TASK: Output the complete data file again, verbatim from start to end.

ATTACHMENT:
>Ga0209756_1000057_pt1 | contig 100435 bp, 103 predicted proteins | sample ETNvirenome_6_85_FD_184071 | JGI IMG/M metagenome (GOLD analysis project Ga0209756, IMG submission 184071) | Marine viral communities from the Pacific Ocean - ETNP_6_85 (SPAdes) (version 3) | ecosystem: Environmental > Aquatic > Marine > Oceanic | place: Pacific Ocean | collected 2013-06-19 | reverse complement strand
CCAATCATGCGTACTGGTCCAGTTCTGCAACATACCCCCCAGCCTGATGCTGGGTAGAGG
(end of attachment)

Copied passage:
>Ga0209756_1000057_pt1 | contig 100435 bp, 103 predicted proteins | sample ETNvirenome_6_85_FD_184071 | JGI IMG/M metagenome (GOLD analysis project Ga0209756, IMG submission 184071) | Marine viral communities from the Pacific Ocean - ETNP_6_85 (SPAdes) (version 3) | ecosystem: Environmental > Aquatic > Marine > Oceanic | place: Pacific Ocean | collected 2013-06-19 | reverse complement strand
CCAATCATGCGTACTGGTCCAGTTCTGCAACATACCCCCCAGCCTGATGCTGGGTAGAGG